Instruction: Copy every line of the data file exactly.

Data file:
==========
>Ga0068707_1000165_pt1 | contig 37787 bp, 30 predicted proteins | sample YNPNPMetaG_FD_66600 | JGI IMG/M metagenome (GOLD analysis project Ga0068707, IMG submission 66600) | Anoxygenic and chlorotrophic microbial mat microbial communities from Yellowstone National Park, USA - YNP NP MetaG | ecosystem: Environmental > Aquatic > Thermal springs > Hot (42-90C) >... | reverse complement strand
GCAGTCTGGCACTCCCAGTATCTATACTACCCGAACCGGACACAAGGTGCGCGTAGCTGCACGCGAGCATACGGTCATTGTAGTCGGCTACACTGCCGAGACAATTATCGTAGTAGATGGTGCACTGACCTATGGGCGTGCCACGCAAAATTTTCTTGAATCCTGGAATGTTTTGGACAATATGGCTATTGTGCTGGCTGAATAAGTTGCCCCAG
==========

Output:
>Ga0068707_1000165_pt1 | contig 37787 bp, 30 predicted proteins | sample YNPNPMetaG_FD_66600 | JGI IMG/M metagenome (GOLD analysis project Ga0068707, IMG submission 66600) | Anoxygenic and chlorotrophic microbial mat microbial communities from Yellowstone National Park, USA - YNP NP MetaG | ecosystem: Environmental > Aquatic > Thermal springs > Hot (42-90C) >... | reverse complement strand
GCAGTCTGGCACTCCCAGTATCTATACTACCCGAACCGGACACAAGGTGCGCGTAGCTGCACGCGAGCATACGGTCATTGTAGTCGGCTACACTGCCGAGACAATTATCGTAGTAGATGGTGCACTGACCTATGGGCGTGCCACGCAAAATTTTCTTGAATCCTGGAATGTTTTGGACAATATGGCTATTGTGCTGGCTGAATAAGTTGCCCCAG